Plankton threatened by ocean acidification: Why that matters

A new study shows that the balance of plankton species will dramatically change as our seawaters grow more acidic.

Karl Bruun/Nostoca Algae Laborator/Nikon Small World/AP/File
This undated handout image provided by Karl Bruun, Nostoca Algae Laboratory, photo courtesy of Nikon Small World, shows a number of marine diatom cells (Rhizosolenia setigera), which are an important group of phytoplankton in the oceans. Much of life on Earth depends on tiny plant plankton. They are the foundation of the bountiful ocean food web, make half the world's oxygen and suck up harmful carbon dioxide. A new study published Monday in the journal Nature Climate Change demonstrates that ocean acidification could dramatically impact the world's plankton.

The balance of various plankton species will radically change as the world’s oceans increase in acidity over the next 85 years, according to a new study released this week.

By 2100, ocean acidification will have grown to such an extent that some species of phytoplankton “will die out, while others will flourish,” according to a report by the Massachusetts Institute of Technology, where experts teamed up with the University of Alabama to conduct the study. 

That could be a big problem, given what scientists have recently learned about plankton's role in the global ecosystem. The tiny critters supply half of the planet's oxygen, microbial biologist Linda Amaral Zettler told The Christian Science Monitor in May.

The process of ocean acidification is linked to carbon dioxide. Our waters have already absorbed up to a third of manmade carbon dioxide emissions, according to researchers.

The report went on to say: 

Since pre-industrial times, the pH of the oceans has dropped from an average of 8.2 to 8.1 today. Projections of climate change estimate that by the year 2100, this number will drop further, to around 7.8 – significantly lower than any levels seen in open ocean marine communities today.

Scientists have known the effect of ocean acidification on plankton for years, but more so in relation to climate change than population development. Lab and field experiments show that the chemical compound produced by plankton, known as DMSP, drops in more acidic environments, which in turn lowers the volume of particles that help seed marine clouds, reported the Monitor’s Pete Spotts.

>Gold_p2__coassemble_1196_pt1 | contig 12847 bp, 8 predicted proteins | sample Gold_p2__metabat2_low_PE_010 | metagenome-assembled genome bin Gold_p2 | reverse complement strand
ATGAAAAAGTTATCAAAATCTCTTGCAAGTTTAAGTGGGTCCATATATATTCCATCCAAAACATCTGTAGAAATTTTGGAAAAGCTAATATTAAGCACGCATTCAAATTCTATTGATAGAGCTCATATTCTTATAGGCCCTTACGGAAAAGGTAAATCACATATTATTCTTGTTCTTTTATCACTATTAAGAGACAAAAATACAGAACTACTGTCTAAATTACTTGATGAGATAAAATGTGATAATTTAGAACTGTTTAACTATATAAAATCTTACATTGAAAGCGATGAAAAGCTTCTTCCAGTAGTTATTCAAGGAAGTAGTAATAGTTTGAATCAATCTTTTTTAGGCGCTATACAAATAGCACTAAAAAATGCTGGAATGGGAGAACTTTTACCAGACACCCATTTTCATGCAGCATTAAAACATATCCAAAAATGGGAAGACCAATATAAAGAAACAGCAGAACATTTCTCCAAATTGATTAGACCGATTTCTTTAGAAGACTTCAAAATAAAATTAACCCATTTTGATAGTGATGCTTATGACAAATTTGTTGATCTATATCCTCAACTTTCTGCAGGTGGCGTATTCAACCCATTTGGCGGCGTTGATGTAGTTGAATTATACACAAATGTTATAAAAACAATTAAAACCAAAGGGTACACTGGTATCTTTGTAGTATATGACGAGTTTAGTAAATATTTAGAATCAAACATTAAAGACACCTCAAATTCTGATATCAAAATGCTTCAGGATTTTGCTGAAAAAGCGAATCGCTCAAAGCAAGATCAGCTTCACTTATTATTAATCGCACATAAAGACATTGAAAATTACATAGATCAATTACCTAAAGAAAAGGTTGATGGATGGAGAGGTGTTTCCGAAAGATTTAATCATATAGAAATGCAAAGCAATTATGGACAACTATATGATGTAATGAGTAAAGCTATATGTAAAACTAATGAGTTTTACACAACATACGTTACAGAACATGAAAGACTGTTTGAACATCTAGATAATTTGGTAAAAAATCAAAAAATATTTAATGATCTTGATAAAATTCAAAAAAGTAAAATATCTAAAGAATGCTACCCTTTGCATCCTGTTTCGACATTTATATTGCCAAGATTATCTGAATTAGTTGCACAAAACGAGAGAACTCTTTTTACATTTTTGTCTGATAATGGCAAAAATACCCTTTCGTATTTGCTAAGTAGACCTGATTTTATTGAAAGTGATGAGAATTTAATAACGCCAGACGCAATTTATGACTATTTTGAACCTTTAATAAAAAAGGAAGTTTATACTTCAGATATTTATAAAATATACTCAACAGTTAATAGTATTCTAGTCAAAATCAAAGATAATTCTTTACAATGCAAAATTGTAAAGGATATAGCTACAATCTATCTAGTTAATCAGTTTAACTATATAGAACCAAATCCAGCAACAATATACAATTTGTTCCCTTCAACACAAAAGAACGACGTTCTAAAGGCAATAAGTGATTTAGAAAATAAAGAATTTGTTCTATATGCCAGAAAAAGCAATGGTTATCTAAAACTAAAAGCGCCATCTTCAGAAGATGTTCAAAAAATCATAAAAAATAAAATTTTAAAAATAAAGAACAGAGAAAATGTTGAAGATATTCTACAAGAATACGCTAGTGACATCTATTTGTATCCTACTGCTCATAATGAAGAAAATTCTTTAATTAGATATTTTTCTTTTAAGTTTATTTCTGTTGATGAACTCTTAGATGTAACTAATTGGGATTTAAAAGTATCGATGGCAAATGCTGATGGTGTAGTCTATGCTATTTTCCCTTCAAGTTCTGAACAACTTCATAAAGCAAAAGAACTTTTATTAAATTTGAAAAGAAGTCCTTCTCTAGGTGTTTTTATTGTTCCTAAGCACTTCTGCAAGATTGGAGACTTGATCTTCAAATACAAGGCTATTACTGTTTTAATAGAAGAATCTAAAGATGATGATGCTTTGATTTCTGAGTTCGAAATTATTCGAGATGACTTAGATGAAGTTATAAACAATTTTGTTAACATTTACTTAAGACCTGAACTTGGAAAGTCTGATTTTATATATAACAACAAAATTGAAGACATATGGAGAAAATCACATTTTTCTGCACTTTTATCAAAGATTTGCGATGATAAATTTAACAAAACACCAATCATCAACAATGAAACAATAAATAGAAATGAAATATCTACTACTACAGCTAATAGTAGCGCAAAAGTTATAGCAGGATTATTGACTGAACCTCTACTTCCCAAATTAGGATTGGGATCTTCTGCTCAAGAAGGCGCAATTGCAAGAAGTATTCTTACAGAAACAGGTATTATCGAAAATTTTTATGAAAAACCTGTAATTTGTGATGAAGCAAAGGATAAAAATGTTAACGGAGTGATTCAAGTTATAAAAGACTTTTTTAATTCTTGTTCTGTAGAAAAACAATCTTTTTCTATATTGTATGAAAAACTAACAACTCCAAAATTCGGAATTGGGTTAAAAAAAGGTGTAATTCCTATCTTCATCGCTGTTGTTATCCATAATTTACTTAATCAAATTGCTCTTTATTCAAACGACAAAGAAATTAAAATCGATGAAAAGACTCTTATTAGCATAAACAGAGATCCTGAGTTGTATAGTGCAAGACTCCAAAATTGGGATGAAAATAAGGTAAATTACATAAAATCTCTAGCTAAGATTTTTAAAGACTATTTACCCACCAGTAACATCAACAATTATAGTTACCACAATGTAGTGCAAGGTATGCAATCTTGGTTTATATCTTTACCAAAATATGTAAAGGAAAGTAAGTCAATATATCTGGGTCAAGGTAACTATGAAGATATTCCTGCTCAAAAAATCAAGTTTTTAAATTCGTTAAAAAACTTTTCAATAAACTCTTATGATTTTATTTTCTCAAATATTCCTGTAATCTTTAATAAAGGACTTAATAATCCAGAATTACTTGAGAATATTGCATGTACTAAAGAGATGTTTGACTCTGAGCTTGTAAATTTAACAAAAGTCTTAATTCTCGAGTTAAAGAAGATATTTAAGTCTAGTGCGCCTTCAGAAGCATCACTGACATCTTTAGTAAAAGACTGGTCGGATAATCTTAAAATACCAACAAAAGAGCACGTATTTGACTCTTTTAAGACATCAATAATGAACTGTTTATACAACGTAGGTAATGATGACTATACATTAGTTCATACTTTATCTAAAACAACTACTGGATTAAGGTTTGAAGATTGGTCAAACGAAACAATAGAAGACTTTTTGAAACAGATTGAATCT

A study in 2013 suggested that the microbes, affected by ocean acidification, “could raise average global temperatures by as much as 1 degree Fahrenheit above current estimates,” reported the Monitor.

Researchers in the latest study also looked at phytoplankton’s reaction to “other projected drivers of climate change, such as warming temperatures and lower nutrient supplies.” This found that most phytoplankton populations would head toward the poles as the planet warms, according to the MIT report.

But the biggest changes observed appear to be in response to ocean acidification since the upheaval in different plankton species is far greater than previously estimated, say experts.

“I’ve always been a total believer in climate change, and I try not to be an alarmist, because it’s not good for anyone,” said Stephanie Dutkiewicz, a principal research scientist in MIT’s Center for Global Change Science who led the study, according to MIT News. “But I was actually quite shocked by the results. The fact that there are so many different possible changes, that different phytoplankton respond differently, means there might be some quite traumatic changes in the communities over the course of the 21st century.”

The food web will be relatively rearranged, and the carbon cycle will also be affected, she added.

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